My person is in the 'moderate' phase of the disease process. What do I need to know about this stage?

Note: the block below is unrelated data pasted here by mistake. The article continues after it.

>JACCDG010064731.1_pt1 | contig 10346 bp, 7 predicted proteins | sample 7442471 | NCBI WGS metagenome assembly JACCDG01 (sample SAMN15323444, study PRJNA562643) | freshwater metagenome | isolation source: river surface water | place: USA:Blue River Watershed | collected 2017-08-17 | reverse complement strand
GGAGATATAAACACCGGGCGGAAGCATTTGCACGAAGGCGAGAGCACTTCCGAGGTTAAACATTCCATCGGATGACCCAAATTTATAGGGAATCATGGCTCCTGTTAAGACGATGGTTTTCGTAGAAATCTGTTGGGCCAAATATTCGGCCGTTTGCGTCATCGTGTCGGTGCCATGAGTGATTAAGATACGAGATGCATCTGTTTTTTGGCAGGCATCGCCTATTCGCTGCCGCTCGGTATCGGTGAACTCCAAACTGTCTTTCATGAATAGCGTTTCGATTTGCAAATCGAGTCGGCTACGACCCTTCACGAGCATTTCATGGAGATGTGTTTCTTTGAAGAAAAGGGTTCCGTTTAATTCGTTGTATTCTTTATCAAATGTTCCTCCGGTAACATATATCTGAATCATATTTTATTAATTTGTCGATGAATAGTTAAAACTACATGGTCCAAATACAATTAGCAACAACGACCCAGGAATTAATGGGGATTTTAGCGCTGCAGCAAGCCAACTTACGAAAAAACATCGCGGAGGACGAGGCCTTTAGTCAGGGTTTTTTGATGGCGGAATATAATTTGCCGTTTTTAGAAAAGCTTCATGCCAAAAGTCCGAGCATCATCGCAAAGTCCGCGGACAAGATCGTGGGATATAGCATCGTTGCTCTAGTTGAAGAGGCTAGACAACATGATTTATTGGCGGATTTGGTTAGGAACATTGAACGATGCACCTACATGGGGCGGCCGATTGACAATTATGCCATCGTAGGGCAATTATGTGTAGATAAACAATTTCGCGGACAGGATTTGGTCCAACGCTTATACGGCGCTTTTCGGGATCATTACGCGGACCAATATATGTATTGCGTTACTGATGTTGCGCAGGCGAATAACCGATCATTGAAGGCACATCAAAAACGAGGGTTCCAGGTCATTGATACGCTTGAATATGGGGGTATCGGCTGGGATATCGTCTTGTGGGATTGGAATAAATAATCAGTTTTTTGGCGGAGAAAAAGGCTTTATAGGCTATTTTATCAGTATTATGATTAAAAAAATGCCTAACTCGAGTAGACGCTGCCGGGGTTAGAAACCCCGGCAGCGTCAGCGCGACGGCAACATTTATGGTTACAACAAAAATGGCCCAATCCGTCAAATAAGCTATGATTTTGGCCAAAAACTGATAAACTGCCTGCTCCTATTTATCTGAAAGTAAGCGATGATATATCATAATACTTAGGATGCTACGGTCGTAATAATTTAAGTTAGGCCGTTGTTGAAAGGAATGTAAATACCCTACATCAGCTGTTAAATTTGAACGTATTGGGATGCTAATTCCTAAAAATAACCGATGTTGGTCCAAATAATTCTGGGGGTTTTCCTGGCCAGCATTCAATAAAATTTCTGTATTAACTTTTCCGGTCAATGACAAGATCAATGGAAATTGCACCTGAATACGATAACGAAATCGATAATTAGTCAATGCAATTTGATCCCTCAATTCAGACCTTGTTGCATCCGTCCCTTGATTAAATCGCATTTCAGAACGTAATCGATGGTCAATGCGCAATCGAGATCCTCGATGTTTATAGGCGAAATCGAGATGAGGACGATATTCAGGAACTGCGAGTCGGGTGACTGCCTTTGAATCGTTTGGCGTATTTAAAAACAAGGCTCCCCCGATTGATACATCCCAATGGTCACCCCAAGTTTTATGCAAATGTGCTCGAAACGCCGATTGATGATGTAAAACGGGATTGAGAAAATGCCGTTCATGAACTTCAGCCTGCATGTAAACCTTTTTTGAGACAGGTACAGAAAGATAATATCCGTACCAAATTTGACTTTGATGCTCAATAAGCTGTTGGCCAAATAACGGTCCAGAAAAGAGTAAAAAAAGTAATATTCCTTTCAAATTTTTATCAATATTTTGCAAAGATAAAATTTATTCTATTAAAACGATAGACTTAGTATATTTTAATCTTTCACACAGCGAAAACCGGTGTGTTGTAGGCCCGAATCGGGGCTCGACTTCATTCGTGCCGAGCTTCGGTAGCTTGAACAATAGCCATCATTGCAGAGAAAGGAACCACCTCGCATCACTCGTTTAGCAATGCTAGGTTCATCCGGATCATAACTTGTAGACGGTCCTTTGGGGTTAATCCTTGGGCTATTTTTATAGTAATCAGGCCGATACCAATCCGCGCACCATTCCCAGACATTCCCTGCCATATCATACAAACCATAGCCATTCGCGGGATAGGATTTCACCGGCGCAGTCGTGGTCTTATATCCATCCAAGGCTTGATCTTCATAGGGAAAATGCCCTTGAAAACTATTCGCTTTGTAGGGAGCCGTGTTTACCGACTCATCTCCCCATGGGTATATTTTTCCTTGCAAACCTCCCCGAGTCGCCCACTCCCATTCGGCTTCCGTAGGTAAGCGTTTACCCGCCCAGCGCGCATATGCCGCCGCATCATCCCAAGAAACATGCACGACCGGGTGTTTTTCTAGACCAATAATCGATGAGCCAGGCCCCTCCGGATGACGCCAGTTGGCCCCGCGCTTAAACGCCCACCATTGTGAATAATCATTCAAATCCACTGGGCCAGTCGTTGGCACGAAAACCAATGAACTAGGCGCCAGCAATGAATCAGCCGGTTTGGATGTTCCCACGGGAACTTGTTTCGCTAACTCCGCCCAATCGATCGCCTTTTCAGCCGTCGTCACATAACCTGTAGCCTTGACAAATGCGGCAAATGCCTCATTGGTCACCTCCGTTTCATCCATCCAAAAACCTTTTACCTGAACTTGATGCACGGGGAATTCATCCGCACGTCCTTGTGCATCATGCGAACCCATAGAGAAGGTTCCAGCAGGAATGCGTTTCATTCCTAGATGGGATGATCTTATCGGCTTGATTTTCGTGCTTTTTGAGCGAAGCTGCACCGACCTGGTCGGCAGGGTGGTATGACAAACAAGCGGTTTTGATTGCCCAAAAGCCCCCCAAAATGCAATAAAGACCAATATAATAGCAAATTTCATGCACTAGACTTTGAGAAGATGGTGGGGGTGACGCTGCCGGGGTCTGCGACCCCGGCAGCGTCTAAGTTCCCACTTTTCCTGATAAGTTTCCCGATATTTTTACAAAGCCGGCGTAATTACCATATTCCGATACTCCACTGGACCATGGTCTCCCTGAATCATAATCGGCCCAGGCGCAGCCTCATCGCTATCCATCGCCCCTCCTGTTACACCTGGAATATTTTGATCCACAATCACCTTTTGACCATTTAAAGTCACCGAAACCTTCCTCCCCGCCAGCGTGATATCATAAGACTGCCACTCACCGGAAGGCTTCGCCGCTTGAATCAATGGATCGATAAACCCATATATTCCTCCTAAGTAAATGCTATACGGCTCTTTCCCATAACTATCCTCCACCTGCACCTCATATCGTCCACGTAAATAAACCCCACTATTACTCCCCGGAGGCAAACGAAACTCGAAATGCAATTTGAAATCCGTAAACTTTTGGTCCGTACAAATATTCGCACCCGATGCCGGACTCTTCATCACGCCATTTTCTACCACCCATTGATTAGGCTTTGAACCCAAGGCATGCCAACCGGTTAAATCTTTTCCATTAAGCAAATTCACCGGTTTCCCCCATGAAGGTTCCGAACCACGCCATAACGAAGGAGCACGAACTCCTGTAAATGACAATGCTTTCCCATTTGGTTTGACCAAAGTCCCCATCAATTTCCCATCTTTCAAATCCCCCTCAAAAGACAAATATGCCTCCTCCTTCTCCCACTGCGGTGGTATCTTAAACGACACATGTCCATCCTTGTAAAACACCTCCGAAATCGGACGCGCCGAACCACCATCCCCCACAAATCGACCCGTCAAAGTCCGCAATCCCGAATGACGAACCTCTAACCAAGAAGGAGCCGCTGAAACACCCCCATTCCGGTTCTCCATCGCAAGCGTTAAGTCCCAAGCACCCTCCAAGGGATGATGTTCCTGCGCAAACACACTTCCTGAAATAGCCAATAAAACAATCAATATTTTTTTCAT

The person in the moderate stage of dementia may be experiencing more confusion and difficulties with everyday tasks. This stage is progressive and may last several years. The person may begin to have difficulties with beginning a task, staying on task and finishing the task. The role of the caregiver increases from supervisor to coach to full care partner. For the person with dementia their short term memory may go from several minutes long to several seconds long and their long term memory may also begin to be affected. It is not unusual for the person to resist going out, resist any changes, resist help, and have difficulty understanding their everyday life. Repetitive questioning can be frustrating for the caregiver at this time and questions like; Where are we going? When is lunch? Why are we here? can be asked and require an answer multiple times a day. Often the changes in mood can be surprising to the caregiver and expressions of anger and quick temper can lead to conflict and arguments between the care partner and the person with dementia. Often this stage also brings with it a feeling on the part of the person with dementia and the care partner that they are prisoners. Often the care partner does not feel secure in leaving the person at home alone during this time. Sometimes the person with dementia, as changes occur and they are being asked to do many things, feel that they are living with a jailor and have lost control over their lives. Often there are physical changes in the person with dementia and this will require the care partner to be more physically supportive which can cause decreases in their own physical wellbeing. There are many strategies and supports that can be put into place to help in this phase. Please connect with the Alzheimer Society outreach counsellor so that we can help to direct your needs to the best supports available.